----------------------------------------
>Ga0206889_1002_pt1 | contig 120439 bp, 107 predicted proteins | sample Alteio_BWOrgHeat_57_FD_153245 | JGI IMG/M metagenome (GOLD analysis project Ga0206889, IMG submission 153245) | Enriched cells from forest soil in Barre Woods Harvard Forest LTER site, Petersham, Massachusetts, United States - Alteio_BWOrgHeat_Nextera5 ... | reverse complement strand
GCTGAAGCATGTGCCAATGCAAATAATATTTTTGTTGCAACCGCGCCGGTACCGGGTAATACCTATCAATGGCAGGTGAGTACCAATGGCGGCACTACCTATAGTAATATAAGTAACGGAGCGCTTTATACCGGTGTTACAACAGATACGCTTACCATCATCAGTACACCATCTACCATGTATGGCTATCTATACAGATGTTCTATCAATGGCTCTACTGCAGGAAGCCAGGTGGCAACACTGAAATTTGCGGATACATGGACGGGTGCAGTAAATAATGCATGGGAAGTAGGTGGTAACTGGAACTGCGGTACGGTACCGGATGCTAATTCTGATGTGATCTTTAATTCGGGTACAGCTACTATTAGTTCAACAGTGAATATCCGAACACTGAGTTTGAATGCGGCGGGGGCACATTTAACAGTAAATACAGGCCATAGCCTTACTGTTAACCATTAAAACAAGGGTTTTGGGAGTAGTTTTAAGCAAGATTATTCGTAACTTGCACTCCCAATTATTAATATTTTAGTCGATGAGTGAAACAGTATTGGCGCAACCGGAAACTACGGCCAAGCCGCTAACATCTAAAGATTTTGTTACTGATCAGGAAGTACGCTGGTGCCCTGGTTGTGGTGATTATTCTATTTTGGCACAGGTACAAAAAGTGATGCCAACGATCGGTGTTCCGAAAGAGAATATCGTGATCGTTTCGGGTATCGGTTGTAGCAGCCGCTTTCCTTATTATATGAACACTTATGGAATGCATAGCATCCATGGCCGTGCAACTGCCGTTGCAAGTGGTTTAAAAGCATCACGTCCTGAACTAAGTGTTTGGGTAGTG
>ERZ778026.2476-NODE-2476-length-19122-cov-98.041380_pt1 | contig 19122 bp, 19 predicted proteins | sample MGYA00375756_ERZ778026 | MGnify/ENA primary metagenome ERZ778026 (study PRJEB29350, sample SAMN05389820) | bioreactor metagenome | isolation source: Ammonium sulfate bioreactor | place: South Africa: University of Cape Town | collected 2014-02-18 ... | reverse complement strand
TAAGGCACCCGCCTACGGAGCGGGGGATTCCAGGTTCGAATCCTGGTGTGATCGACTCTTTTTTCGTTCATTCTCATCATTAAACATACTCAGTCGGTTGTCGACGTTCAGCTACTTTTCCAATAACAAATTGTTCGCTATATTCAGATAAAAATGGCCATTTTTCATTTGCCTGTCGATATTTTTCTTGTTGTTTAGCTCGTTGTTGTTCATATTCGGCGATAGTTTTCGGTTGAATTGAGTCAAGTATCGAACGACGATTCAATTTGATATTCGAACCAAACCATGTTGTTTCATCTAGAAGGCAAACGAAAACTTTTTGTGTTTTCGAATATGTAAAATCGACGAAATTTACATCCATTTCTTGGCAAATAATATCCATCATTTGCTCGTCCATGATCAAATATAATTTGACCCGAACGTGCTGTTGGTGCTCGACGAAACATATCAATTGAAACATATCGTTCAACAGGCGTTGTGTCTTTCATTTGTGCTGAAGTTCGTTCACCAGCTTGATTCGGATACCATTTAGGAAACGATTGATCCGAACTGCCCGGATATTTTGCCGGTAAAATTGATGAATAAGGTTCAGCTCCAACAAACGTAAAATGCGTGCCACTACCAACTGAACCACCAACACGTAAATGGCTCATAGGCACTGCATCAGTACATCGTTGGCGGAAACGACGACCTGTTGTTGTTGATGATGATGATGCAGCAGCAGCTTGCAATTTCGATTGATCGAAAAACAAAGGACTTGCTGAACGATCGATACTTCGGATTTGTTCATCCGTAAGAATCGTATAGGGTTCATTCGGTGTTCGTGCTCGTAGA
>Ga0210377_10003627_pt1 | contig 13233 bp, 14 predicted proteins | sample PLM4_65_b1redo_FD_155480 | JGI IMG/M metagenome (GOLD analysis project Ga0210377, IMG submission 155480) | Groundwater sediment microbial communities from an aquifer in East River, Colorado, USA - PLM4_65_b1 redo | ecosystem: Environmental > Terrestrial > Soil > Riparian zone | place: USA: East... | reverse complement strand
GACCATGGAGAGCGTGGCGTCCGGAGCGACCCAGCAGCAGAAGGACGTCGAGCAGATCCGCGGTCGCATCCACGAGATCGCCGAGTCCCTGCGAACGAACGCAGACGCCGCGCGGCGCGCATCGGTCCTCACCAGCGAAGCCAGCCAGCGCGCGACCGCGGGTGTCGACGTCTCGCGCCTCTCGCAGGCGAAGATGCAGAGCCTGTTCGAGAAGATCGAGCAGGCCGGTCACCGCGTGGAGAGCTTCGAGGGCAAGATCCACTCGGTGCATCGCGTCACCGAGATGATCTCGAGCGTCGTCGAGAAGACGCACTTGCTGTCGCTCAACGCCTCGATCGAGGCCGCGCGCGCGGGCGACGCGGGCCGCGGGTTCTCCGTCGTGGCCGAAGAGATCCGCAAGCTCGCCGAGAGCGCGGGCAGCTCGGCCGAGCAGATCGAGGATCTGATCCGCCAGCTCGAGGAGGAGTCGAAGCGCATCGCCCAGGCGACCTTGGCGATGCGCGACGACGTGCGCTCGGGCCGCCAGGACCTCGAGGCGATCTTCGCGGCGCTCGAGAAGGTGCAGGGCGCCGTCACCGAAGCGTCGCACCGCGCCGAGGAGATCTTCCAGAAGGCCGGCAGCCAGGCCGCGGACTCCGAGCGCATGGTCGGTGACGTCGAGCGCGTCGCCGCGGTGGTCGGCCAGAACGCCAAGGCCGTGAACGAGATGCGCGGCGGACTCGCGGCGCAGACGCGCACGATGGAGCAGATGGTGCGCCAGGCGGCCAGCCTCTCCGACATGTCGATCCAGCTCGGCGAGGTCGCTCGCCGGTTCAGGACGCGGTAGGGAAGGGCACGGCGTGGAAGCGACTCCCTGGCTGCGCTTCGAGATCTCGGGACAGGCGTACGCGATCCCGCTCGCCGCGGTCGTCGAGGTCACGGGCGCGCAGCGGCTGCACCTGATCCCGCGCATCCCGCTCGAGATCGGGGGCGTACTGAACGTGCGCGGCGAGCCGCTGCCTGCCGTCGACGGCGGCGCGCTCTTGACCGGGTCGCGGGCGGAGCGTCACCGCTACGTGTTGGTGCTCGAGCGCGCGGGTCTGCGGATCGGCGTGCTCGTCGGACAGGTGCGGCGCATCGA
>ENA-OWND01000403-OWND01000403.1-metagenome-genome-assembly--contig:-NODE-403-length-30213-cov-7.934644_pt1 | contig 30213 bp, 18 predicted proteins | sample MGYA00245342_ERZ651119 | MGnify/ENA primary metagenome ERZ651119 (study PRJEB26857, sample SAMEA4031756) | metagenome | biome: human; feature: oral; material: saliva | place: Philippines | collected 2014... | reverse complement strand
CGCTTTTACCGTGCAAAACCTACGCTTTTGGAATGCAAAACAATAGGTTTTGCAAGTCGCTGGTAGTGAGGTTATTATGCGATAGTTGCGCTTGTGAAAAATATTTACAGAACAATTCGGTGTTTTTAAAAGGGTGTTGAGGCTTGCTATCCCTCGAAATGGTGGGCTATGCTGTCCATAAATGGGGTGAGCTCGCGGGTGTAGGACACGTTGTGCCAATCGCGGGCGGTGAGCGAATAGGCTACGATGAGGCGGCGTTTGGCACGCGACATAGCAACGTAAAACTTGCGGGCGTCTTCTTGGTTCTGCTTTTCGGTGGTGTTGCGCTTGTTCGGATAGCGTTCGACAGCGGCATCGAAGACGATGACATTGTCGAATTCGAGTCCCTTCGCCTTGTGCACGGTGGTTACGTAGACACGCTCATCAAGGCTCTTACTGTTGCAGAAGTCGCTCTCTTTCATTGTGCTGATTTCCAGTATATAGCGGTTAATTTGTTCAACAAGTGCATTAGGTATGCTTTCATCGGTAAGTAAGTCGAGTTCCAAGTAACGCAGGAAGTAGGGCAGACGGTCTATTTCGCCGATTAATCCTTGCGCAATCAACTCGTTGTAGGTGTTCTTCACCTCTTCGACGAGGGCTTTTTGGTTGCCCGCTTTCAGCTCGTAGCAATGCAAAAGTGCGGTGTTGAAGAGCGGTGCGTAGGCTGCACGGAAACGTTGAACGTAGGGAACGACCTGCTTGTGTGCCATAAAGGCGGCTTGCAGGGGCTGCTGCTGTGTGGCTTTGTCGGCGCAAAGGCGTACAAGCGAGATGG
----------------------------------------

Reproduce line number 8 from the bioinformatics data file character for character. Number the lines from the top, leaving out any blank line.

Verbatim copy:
CGCTTTTACCGTGCAAAACCTACGCTTTTGGAATGCAAAACAATAGGTTTTGCAAGTCGCTGGTAGTGAGGTTATTATGCGATAGTTGCGCTTGTGAAAAATATTTACAGAACAATTCGGTGTTTTTAAAAGGGTGTTGAGGCTTGCTATCCCTCGAAATGGTGGGCTATGCTGTCCATAAATGGGGTGAGCTCGCGGGTGTAGGACACGTTGTGCCAATCGCGGGCGGTGAGCGAATAGGCTACGATGAGGCGGCGTTTGGCACGCGACATAGCAACGTAAAACTTGCGGGCGTCTTCTTGGTTCTGCTTTTCGGTGGTGTTGCGCTTGTTCGGATAGCGTTCGACAGCGGCATCGAAGACGATGACATTGTCGAATTCGAGTCCCTTCGCCTTGTGCACGGTGGTTACGTAGACACGCTCATCAAGGCTCTTACTGTTGCAGAAGTCGCTCTCTTTCATTGTGCTGATTTCCAGTATATAGCGGTTAATTTGTTCAACAAGTGCATTAGGTATGCTTTCATCGGTAAGTAAGTCGAGTTCCAAGTAACGCAGGAAGTAGGGCAGACGGTCTATTTCGCCGATTAATCCTTGCGCAATCAACTCGTTGTAGGTGTTCTTCACCTCTTCGACGAGGGCTTTTTGGTTGCCCGCTTTCAGCTCGTAGCAATGCAAAAGTGCGGTGTTGAAGAGCGGTGCGTAGGCTGCACGGAAACGTTGAACGTAGGGAACGACCTGCTTGTGTGCCATAAAGGCGGCTTGCAGGGGCTGCTGCTGTGTGGCTTTGTCGGCGCAAAGGCGTACAAGCGAGATGG